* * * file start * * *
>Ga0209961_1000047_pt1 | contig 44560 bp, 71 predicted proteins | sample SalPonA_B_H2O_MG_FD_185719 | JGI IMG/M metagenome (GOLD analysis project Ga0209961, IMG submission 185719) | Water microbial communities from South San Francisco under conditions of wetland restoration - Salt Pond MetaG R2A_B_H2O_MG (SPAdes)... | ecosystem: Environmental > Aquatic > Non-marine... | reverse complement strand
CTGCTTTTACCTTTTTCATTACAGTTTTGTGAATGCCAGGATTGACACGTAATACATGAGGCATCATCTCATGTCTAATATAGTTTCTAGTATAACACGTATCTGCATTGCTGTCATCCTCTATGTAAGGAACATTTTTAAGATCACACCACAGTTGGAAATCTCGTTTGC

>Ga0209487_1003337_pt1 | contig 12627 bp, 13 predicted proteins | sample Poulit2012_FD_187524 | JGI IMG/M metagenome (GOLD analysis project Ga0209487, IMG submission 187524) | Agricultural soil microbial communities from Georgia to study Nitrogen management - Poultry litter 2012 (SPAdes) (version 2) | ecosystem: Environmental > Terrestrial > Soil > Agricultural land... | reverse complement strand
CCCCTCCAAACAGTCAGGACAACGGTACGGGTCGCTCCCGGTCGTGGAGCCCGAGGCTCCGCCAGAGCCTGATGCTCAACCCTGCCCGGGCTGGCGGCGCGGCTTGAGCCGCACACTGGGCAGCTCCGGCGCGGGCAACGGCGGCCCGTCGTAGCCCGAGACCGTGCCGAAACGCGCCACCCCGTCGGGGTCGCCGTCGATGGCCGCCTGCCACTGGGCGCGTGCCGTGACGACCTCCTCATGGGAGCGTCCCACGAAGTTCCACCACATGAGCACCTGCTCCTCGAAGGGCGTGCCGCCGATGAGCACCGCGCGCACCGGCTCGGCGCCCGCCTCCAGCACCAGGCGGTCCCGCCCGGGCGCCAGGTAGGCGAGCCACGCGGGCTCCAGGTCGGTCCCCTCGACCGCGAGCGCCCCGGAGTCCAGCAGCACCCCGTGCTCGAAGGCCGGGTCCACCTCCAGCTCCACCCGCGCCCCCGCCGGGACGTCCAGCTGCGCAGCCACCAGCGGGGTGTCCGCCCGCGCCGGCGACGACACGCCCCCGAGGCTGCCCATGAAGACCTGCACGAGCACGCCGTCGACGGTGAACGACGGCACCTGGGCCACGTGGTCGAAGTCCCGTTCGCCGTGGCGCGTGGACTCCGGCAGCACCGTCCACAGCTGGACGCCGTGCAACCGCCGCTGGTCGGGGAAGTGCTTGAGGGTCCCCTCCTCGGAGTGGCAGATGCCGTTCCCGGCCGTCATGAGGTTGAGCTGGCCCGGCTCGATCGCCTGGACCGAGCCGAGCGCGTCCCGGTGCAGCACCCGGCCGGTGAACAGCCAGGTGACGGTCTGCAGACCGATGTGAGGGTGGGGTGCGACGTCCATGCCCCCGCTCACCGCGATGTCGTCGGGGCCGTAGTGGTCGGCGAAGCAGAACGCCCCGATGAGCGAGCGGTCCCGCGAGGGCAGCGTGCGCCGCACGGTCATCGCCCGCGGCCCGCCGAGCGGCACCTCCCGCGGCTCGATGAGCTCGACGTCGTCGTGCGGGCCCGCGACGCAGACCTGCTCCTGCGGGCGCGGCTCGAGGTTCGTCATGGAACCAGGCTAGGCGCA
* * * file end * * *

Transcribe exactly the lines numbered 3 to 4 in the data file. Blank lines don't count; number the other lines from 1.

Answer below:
>Ga0209487_1003337_pt1 | contig 12627 bp, 13 predicted proteins | sample Poulit2012_FD_187524 | JGI IMG/M metagenome (GOLD analysis project Ga0209487, IMG submission 187524) | Agricultural soil microbial communities from Georgia to study Nitrogen management - Poultry litter 2012 (SPAdes) (version 2) | ecosystem: Environmental > Terrestrial > Soil > Agricultural land... | reverse complement strand
CCCCTCCAAACAGTCAGGACAACGGTACGGGTCGCTCCCGGTCGTGGAGCCCGAGGCTCCGCCAGAGCCTGATGCTCAACCCTGCCCGGGCTGGCGGCGCGGCTTGAGCCGCACACTGGGCAGCTCCGGCGCGGGCAACGGCGGCCCGTCGTAGCCCGAGACCGTGCCGAAACGCGCCACCCCGTCGGGGTCGCCGTCGATGGCCGCCTGCCACTGGGCGCGTGCCGTGACGACCTCCTCATGGGAGCGTCCCACGAAGTTCCACCACATGAGCACCTGCTCCTCGAAGGGCGTGCCGCCGATGAGCACCGCGCGCACCGGCTCGGCGCCCGCCTCCAGCACCAGGCGGTCCCGCCCGGGCGCCAGGTAGGCGAGCCACGCGGGCTCCAGGTCGGTCCCCTCGACCGCGAGCGCCCCGGAGTCCAGCAGCACCCCGTGCTCGAAGGCCGGGTCCACCTCCAGCTCCACCCGCGCCCCCGCCGGGACGTCCAGCTGCGCAGCCACCAGCGGGGTGTCCGCCCGCGCCGGCGACGACACGCCCCCGAGGCTGCCCATGAAGACCTGCACGAGCACGCCGTCGACGGTGAACGACGGCACCTGGGCCACGTGGTCGAAGTCCCGTTCGCCGTGGCGCGTGGACTCCGGCAGCACCGTCCACAGCTGGACGCCGTGCAACCGCCGCTGGTCGGGGAAGTGCTTGAGGGTCCCCTCCTCGGAGTGGCAGATGCCGTTCCCGGCCGTCATGAGGTTGAGCTGGCCCGGCTCGATCGCCTGGACCGAGCCGAGCGCGTCCCGGTGCAGCACCCGGCCGGTGAACAGCCAGGTGACGGTCTGCAGACCGATGTGAGGGTGGGGTGCGACGTCCATGCCCCCGCTCACCGCGATGTCGTCGGGGCCGTAGTGGTCGGCGAAGCAGAACGCCCCGATGAGCGAGCGGTCCCGCGAGGGCAGCGTGCGCCGCACGGTCATCGCCCGCGGCCCGCCGAGCGGCACCTCCCGCGGCTCGATGAGCTCGACGTCGTCGTGCGGGCCCGCGACGCAGACCTGCTCCTGCGGGCGCGGCTCGAGGTTCGTCATGGAACCAGGCTAGGCGCA